Established on March 1, 1890 by Secretary Samuel P. Langley, the Smithsonian Astrophysical Observatory was one of the earliest to practice the "new astronomy," or astrophysics. Originally housed in a shed behind the Smithsonian Institution Building, the Castle, the observatory initially focused its research on the study of solar radiation and the solar constant—the amount of energy from the sun that strikes the outer edge of the earth's atmosphere. Langley was director of the Astrophysical Observatory until his death in 1906.
Charles G. Abbot, who came to the observatory in 1895 as an assistant, was appointed director in 1907. Under Abbot's direction, several solar observing stations were established in the United States, South America, and Africa to carry out research on solar radiation. In 1929, then-Secretary Abbot established the Division of Radiation and Organisms to work with the Smithsonian Astrophysical Observatory on investigating the effects of radiation upon living organisms, mainly plants.
In 1955, the Smithsonian and Harvard University joined in an agreement to conduct astrophysical research, and the scientific headquarters of the Smithsonian Astrophysical Observatory moved to Cambridge, Massachusetts. Fred Lawrence Whipple, chairman of the Astronomy Department at Harvard, was named director, replacing director Loyal B. Aldrich, who retired. The move to Cambridge and a close alliance with the Harvard College Observatory generated an expansion of the Astrophysical Observatory’s research program.
Observatory staff were the first scientists able to locate and track the Soviet satellite Sputnik when it was launched in 1957. In the following years, contributions to the national space program were made by optical tracking of satellites at the observatory’s stations around the world. Orbiting astronomical observatory experiments, meteoritical and cometary studies, and theoretical astrophysics investigations were also undertaken.
A major Smithsonian Astrophysical Observatory facility located at Mount Hopkins, Arizona, was opened in 1968. The Multiple-Mirror Telescope, a joint project of the observatory and the University of Arizona, was dedicated at Mount Hopkins in 1979. The Mount Hopkins Observatory was renamed the Fred Lawrence Whipple Observatory in 1981.
In 1973, the Smithsonian and Harvard University established the Harvard-Smithsonian Center for Astrophysics in Cambridge, Massachusetts, to coordinate the related research activities of the Smithsonian Astrophysical Observatory and the Harvard College Observatory under a single director. The consolidated Center for Astrophysics research program was organized into seven divisions: Atomic and Molecular Physics; High Energy Astrophysics; Optical and Infrared Astronomy; Planetary Sciences; Radio and Geoastronomy; Solar and Stellar Physics; and Theoretical Astrophysics. Major Smithsonian Astrophysical Observatory studies in hydrogen masers, submillimeter wavelength interferometers, and infrared telescopes were undertaken in the 1970s and 1980s. On November 22, 2003, the Smithsonian Astrophysical Observatory dedicated the Submillimeter Array atop Mauna Kea, Hawaii. The Submillimeter Array explores the universe by detecting light of colors which are not visible to the human eye, furthering the observation programs first established by Samuel Langley in 1890.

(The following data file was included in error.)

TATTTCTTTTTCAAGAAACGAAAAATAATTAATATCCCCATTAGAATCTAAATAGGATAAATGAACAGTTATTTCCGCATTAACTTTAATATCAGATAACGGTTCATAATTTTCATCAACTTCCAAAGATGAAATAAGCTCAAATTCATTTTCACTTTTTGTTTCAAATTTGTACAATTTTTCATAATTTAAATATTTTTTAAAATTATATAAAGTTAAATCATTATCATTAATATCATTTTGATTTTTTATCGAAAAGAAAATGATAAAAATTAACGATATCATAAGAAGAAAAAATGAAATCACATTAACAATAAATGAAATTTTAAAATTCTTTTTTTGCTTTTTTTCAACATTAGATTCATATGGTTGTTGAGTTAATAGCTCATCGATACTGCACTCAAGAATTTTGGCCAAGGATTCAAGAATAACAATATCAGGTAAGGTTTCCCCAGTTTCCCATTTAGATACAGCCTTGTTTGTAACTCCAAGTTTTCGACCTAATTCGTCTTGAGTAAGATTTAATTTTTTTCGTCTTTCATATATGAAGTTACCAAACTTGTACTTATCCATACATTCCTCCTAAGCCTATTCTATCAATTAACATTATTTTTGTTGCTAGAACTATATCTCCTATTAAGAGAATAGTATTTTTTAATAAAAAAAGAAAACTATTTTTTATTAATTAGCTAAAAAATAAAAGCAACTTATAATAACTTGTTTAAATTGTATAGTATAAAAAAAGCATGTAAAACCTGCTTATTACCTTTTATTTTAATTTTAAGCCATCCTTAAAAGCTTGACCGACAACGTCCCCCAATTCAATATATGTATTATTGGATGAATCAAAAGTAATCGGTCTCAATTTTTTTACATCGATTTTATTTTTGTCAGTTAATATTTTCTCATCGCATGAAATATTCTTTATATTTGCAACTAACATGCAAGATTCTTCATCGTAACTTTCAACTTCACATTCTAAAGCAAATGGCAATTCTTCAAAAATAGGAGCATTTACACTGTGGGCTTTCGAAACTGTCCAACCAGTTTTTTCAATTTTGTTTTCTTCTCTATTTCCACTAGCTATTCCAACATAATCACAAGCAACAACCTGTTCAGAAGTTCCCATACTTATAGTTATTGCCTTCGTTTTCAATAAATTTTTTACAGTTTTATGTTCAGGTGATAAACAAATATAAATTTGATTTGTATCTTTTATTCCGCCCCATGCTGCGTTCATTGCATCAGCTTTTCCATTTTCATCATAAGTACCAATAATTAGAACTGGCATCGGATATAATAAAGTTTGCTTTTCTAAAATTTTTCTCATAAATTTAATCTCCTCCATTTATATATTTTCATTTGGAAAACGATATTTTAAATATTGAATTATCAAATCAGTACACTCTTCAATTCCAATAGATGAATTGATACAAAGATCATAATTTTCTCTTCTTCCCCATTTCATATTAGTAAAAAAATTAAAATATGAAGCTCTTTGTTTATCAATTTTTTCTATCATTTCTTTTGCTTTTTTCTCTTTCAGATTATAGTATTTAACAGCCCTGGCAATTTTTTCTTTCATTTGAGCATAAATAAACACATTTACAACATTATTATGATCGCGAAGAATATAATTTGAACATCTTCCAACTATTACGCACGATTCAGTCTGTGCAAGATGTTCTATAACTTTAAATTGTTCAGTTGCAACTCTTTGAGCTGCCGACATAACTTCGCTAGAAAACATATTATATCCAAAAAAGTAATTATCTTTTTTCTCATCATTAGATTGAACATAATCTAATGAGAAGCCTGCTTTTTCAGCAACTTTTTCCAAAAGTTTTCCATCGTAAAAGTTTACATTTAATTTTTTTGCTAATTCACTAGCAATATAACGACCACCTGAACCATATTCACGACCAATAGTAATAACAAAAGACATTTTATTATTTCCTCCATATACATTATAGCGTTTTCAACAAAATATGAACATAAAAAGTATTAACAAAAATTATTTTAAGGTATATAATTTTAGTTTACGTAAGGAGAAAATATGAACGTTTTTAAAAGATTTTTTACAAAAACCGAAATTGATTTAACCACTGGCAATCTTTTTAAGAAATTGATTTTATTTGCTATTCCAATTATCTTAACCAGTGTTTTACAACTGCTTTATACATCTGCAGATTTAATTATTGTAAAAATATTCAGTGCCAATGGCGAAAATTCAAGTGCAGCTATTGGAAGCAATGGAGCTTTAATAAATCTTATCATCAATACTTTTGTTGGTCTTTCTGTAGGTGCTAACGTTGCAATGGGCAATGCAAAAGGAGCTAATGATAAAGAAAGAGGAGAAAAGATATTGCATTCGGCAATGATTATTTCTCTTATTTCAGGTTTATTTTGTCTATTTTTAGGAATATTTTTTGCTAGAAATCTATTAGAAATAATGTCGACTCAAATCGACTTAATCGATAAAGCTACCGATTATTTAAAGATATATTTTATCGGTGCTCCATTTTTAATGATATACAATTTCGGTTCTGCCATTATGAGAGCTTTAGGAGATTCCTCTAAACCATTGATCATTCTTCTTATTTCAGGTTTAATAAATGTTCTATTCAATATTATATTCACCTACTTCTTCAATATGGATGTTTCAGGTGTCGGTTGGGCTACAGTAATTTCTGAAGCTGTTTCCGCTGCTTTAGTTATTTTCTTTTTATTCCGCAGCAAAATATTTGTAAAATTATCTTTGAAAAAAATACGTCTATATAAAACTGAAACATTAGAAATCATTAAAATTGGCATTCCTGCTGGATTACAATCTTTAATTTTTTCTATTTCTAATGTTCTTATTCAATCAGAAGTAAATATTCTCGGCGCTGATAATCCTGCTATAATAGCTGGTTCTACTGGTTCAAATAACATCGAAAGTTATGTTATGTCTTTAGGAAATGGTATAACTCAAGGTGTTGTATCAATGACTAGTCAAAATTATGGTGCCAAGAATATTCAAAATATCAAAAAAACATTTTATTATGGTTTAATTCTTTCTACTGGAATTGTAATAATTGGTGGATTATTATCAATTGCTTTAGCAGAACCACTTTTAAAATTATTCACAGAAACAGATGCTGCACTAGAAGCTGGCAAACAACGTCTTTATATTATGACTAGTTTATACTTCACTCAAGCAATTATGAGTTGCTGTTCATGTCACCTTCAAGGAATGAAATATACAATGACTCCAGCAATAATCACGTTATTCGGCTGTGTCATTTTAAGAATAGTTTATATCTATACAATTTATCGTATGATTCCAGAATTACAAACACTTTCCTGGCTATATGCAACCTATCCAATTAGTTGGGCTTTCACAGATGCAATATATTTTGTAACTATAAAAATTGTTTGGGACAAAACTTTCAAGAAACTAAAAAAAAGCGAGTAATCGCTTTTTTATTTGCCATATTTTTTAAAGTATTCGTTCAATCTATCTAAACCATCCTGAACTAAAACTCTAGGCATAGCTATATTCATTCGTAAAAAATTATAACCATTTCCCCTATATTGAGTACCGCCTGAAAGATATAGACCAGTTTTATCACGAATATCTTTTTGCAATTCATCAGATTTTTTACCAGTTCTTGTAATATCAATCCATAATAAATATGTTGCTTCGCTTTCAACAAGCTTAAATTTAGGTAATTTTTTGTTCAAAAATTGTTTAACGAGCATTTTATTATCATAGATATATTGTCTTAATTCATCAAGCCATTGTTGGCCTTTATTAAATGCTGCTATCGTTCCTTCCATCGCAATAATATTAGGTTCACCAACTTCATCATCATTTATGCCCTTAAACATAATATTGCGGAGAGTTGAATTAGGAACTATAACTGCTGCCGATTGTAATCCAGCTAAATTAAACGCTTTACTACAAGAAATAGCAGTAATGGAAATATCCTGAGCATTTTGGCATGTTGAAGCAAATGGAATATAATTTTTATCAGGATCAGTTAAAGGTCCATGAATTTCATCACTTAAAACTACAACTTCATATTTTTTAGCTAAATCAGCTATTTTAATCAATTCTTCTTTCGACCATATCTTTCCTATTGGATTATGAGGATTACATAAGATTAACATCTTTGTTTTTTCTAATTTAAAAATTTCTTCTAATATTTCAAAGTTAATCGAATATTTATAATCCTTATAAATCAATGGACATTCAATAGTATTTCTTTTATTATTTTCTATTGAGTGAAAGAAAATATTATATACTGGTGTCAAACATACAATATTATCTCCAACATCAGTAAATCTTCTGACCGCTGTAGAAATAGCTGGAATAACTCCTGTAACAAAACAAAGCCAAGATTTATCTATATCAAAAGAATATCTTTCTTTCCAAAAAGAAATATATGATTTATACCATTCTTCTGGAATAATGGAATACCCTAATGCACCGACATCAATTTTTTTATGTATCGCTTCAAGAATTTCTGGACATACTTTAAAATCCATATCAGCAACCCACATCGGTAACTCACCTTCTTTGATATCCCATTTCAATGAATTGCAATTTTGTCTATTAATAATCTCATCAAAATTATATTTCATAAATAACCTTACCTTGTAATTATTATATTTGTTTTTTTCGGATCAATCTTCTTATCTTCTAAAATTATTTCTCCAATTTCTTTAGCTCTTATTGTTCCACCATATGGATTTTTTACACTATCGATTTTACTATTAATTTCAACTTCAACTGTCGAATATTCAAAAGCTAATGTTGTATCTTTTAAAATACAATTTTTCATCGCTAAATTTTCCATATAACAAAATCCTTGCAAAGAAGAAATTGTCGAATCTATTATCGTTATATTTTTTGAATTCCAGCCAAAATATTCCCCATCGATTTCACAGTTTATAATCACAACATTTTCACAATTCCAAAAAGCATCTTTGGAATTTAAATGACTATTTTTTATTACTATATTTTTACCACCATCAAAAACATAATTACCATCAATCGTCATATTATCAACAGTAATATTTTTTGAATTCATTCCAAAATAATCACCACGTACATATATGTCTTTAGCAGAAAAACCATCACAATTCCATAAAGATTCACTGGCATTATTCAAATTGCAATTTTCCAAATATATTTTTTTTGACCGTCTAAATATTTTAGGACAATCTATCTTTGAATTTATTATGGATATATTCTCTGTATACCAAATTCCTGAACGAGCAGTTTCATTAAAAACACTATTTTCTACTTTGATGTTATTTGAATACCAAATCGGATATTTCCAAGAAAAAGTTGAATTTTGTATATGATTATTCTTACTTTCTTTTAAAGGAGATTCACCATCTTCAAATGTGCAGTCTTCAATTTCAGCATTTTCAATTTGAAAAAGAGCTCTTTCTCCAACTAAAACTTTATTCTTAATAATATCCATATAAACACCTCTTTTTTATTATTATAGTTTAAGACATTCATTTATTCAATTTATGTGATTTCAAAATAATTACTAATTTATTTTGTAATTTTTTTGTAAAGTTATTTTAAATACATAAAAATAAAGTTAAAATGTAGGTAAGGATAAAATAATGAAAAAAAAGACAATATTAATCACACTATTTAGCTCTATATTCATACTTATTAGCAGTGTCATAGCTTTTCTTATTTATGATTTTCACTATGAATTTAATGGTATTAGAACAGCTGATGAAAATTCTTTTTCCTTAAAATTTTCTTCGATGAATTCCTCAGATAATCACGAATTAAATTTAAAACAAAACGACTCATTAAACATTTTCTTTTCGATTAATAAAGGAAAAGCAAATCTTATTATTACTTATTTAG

- Chronology of the Smithsonian Astrophysical Observatory
- Bibliography of the Smithsonian Astrophysical Observatory
- Images of the Smithsonian Astrophysical Observatory
- Smithsonian Astrophysical Observatory Records from the Smithsonian Institution Archives
- Historic Picture Highlights of the Smithsonian Astrophysical Observatory
- Additional Records and Collections of the Smithsonian Astrophysical Observatory Across the Smithsonian
Today in Smithsonian History
At a ceremony attended by many notables and approximately 10,000 onlookers, the bronze statue of first Smithsonian Secretary Joseph Henry is unveiled on the Smithsonian grounds. The date for the event is selected to coincide with the annual meeting of the National Academy of Sciences, of which Henry had been president of at the time of his death. The United States Congress, the Diplomatic Corps, the Executive Departments, and the public were also invited to attend.More